Wednesday, November 09, 2005

A Saint for Orthodox Pacifists to Ponder

St. Nestor of Thessalonica

Today we celebrate the memory of the Holy Martyr Nestor of Thessalonica, who is not nearly as well known as the saint he was associated with... St. Demetrius of Thessalonica. What should be noted is that St. Nestor took up arms to kill a man who was murdering innocent Christians, but he first asked for and received a blessing from St. Demetrius to do so.

St. Nestor would no doubt have been more than happy to turn his own other cheek, had the occassion called for it; but he could not turn the other cheek for those were helpless. Just as Scripture commands us to turn the other cheek, it also commands us to defend the helpless, and this is what he did.

The following is the entry for October 27 o.s. / November 9th n.s. from the Prologue of Ochrid, by St. Nikolai Velimirovich.

In the time of the suffering of St. Demetrius the Myrrh-gusher, there was a young man of Thessalonica, Nestor, who learned the Christian Faith from St. Demetrius himself. At that time Christ's enemy, Emperor Maximian, organized various games and amusements for the people. The emperor's favorite in these games was a Vandal by the name of Lyaeus, a man of Goliath-like size and strength. As the emperor's gladiator, Lyaeus challenged men every day to single combat and slew them. Thus, the bloodthirsty Lyaeus amused the bloodthirsty, idolatrous Maximian. The emperor built a special stage for Lyaeus's battles, similar to a threshing floor on pillars. Spears, points upward, were planted beneath this platform. When Lyaeus defeated someone in wrestling, he would throw him from the platform onto the forest of spears. The emperor and his pagan subjects cheered as some poor wretch writhed in torment on the spears until he died. Among Lyaeus's innocent victims were many Christians: when no one volunteered to duel with Lyaeus, by the emperor's orders Christians were arrested and forced to duel with him. Seeing this horrifying amusement of the pagan world, Nestor's heart was torn with pain, and he decided to come forward for a duel with the gigantic Lyaeus. But first, he went to prison to see St. Demetrius and sought a blessing from him to do this. St. Demetrius blessed him, signed him with the sign of the Cross on the forehead and on the chest and prophesied to him: ``You will defeat Lyaeus, but you will suffer for Christ.'' Thus, young Nestor went to duel with Lyaeus. Maximian was present with a multitude of people; everyone felt pity for the young Nestor, who would surely die, and tried to dissuade him from dueling with Lyaeus. Nestor crossed himself and said: ``O God of Demetrius, help me!'' and with God's help, he overcame Lyaeus, knocked him down, and threw him onto the sharp spears, where the heavy giant soon found death. Then all the people cried out: ``Great is the God of Demetrius!'' But the emperor, shamed before the people and sorrowing for his favorite Lyaeus, was greatly angered at Nestor and Demetrius, and commanded that Nestor be beheaded and Demetrius run through with lances. Thus, the Christian hero Nestor ended his earthly life and took up his habitation in the Kingdom of his Lord in the year 306.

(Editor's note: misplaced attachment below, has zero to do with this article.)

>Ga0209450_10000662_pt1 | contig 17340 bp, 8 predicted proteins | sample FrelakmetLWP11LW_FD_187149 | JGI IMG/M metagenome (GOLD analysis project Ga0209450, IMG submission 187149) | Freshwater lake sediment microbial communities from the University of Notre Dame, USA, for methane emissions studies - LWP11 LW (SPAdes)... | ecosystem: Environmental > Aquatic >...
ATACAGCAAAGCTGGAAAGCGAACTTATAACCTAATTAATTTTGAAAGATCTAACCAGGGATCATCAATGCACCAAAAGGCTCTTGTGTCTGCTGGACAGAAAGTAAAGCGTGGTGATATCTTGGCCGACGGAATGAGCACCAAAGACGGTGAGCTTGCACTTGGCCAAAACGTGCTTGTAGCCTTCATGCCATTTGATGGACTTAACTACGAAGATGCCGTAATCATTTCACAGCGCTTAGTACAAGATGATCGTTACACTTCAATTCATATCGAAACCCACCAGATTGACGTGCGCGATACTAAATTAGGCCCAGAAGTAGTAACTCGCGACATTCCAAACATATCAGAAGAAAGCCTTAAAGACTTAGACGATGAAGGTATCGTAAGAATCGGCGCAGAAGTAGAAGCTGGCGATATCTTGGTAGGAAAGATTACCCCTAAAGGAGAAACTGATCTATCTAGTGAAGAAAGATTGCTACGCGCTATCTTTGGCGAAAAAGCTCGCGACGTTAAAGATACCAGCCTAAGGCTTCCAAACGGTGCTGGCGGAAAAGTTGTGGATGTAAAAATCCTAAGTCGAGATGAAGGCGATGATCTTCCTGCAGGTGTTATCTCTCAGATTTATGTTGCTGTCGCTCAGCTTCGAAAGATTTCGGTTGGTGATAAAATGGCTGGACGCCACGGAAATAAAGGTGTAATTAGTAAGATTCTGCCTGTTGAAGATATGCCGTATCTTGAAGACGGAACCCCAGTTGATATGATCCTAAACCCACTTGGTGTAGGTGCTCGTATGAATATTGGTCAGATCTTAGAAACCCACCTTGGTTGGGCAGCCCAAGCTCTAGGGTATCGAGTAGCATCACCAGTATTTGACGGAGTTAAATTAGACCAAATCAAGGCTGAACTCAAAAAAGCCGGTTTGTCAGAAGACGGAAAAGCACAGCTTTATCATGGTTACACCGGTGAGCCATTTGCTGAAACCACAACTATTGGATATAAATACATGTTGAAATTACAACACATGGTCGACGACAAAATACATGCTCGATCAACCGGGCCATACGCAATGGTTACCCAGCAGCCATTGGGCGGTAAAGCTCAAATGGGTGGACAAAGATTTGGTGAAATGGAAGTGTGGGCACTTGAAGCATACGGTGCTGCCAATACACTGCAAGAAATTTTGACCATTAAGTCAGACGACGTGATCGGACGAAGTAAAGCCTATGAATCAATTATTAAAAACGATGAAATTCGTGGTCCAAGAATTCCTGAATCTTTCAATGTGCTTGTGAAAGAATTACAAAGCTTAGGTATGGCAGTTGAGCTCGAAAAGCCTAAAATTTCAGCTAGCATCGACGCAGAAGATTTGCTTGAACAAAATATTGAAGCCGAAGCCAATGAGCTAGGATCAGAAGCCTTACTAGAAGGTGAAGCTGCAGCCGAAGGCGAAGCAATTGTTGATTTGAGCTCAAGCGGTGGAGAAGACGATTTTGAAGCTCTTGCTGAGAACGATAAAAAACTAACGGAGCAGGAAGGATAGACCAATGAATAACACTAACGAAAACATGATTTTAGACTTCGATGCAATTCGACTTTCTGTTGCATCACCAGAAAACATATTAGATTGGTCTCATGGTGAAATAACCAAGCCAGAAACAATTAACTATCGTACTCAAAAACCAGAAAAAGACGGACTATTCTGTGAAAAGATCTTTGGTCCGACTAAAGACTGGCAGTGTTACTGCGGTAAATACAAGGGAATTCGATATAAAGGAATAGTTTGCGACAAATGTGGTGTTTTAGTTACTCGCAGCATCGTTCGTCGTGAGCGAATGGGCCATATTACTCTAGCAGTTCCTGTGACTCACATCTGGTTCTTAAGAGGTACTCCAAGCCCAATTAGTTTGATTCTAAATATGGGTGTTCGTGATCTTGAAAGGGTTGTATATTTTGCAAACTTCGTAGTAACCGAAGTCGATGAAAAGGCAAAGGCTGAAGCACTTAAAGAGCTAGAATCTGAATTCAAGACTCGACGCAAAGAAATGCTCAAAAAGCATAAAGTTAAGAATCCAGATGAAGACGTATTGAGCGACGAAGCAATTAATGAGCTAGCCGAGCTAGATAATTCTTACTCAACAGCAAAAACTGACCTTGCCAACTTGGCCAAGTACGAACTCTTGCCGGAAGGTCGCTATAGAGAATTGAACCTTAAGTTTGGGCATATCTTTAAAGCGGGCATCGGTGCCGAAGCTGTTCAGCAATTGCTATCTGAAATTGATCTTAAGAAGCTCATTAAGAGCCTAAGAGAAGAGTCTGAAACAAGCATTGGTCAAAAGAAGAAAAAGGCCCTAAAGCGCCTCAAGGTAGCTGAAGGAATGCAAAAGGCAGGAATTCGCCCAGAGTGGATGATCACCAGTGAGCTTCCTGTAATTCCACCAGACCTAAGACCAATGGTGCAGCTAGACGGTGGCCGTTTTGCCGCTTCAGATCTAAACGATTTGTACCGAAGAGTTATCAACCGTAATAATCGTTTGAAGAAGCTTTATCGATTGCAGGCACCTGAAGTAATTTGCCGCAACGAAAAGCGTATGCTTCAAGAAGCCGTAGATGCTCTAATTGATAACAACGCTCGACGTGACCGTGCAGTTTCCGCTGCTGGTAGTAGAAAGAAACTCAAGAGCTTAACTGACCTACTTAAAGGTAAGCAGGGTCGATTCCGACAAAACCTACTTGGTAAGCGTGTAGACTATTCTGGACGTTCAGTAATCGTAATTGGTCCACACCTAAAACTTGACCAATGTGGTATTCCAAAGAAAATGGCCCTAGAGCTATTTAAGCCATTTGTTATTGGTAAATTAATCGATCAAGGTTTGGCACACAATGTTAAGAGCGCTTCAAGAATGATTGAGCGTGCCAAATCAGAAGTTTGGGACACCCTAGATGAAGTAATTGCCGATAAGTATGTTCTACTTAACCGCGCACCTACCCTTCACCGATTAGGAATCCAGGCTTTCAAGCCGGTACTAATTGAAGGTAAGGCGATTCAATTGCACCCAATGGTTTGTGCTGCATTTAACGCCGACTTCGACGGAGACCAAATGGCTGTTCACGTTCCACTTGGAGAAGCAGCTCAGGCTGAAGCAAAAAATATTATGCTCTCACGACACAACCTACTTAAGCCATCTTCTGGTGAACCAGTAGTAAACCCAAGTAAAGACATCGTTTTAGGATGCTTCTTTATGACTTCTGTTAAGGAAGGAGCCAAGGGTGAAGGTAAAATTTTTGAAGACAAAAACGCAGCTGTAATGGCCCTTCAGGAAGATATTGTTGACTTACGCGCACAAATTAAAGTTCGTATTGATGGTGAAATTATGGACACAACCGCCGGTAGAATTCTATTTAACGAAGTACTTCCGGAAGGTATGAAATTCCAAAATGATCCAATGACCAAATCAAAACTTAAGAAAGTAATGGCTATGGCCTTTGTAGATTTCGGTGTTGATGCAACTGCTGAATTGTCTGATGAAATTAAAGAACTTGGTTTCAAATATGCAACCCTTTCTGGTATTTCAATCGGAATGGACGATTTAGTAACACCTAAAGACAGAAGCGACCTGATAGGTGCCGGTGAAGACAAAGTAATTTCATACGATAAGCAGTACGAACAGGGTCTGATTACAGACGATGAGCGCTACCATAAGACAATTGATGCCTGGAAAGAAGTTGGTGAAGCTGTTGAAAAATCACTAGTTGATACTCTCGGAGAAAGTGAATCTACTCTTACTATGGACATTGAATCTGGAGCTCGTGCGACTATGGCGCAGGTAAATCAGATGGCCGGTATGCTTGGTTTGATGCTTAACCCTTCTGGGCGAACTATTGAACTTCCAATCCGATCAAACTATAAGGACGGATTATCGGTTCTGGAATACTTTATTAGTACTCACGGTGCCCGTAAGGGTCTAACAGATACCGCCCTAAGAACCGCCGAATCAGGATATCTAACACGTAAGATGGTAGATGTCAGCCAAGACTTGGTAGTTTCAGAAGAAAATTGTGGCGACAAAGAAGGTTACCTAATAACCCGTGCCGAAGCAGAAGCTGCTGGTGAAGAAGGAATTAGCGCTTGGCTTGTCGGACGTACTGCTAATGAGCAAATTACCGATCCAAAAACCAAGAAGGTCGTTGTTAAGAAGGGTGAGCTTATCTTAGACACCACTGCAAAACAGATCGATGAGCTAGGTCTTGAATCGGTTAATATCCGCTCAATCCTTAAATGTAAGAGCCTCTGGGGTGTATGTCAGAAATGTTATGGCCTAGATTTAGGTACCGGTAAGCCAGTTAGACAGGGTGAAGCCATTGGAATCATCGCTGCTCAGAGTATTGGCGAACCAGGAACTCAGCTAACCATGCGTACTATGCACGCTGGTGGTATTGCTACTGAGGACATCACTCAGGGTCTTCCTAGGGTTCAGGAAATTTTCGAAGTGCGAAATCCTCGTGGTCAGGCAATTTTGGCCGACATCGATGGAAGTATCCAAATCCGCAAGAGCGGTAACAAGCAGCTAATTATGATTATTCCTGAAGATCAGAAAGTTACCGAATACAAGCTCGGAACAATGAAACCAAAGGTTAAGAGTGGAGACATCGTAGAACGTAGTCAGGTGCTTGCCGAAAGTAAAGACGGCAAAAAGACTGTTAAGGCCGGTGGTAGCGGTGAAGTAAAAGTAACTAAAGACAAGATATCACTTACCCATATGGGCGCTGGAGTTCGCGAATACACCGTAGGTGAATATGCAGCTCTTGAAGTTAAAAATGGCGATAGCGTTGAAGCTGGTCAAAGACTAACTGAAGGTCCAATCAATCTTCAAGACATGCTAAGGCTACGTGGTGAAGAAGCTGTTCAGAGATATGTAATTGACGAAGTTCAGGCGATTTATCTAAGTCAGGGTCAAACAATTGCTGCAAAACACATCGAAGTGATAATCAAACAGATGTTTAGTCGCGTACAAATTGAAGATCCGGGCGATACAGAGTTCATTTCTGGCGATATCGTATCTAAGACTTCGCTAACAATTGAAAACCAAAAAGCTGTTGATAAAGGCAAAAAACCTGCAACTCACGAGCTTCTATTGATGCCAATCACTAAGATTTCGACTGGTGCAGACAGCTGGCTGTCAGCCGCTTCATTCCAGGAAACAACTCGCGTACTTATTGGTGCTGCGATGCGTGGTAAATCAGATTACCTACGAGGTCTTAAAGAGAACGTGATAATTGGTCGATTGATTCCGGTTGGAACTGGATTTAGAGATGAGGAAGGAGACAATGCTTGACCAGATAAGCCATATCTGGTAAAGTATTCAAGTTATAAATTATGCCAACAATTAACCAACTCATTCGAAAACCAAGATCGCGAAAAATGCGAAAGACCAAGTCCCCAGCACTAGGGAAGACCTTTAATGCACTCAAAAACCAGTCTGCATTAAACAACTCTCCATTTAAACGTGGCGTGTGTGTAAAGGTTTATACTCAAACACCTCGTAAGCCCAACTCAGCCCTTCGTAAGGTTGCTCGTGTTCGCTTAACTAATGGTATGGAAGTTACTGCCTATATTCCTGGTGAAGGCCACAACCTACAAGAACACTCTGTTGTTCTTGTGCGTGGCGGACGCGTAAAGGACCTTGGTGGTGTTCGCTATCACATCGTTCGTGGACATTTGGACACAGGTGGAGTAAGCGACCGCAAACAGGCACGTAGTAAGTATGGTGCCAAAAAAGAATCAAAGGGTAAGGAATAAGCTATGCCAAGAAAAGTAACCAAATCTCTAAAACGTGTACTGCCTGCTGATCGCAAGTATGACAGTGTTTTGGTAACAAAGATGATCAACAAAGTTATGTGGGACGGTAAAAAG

The Holy Martyr Nestor

St. Nestor was outraged at evil
And was zealous for the Christian Faith.
The young disciple of St. Demetrius
Seemed young and weak against the terrible Lyaeus,
But he traced the sign of the Cross on himself
And impaled the powerful Lyaeus on a spear.
He had been given power from above,
Like David against Goliath.
``You will conquer, but you will be tortured,
And will lay down your life for Christ.''
Thus Demetrius prophesied to him,
And as he said, so it came to pass.
Nestor jubilantly went to torture,
And wonderfully magnified the wondrous Christ
With sweet words and sweet hymns,
And fervent prayers for the Church.
Great in spirit, small in years,
He did not grieve over his young life;
His blood strengthened the Church,
And Nestor was eternally glorified.

By the way, if you are interested in getting a copy of the Prologue, click here. It is a great way to read the lives of the saints for each day, and also to read other short but edifying comments from St Nikolai Velimirovich.